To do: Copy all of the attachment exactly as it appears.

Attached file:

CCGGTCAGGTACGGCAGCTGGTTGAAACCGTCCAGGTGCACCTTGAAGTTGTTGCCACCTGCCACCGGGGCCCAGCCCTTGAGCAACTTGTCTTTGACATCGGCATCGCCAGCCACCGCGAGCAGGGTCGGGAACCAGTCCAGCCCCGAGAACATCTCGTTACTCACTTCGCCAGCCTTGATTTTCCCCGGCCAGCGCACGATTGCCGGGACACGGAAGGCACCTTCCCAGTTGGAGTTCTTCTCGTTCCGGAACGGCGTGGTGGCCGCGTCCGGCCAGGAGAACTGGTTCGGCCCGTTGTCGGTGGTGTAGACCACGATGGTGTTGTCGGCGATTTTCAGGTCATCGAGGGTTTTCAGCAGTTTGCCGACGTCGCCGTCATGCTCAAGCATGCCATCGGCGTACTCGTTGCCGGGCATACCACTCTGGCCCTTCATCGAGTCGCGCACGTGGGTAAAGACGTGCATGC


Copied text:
CCGGTCAGGTACGGCAGCTGGTTGAAACCGTCCAGGTGCACCTTGAAGTTGTTGCCACCTGCCACCGGGGCCCAGCCCTTGAGCAACTTGTCTTTGACATCGGCATCGCCAGCCACCGCGAGCAGGGTCGGGAACCAGTCCAGCCCCGAGAACATCTCGTTACTCACTTCGCCAGCCTTGATTTTCCCCGGCCAGCGCACGATTGCCGGGACACGGAAGGCACCTTCCCAGTTGGAGTTCTTCTCGTTCCGGAACGGCGTGGTGGCCGCGTCCGGCCAGGAGAACTGGTTCGGCCCGTTGTCGGTGGTGTAGACCACGATGGTGTTGTCGGCGATTTTCAGGTCATCGAGGGTTTTCAGCAGTTTGCCGACGTCGCCGTCATGCTCAAGCATGCCATCGGCGTACTCGTTGCCGGGCATACCACTCTGGCCCTTCATCGAGTCGCGCACGTGGGTAAAGACGTGCATGC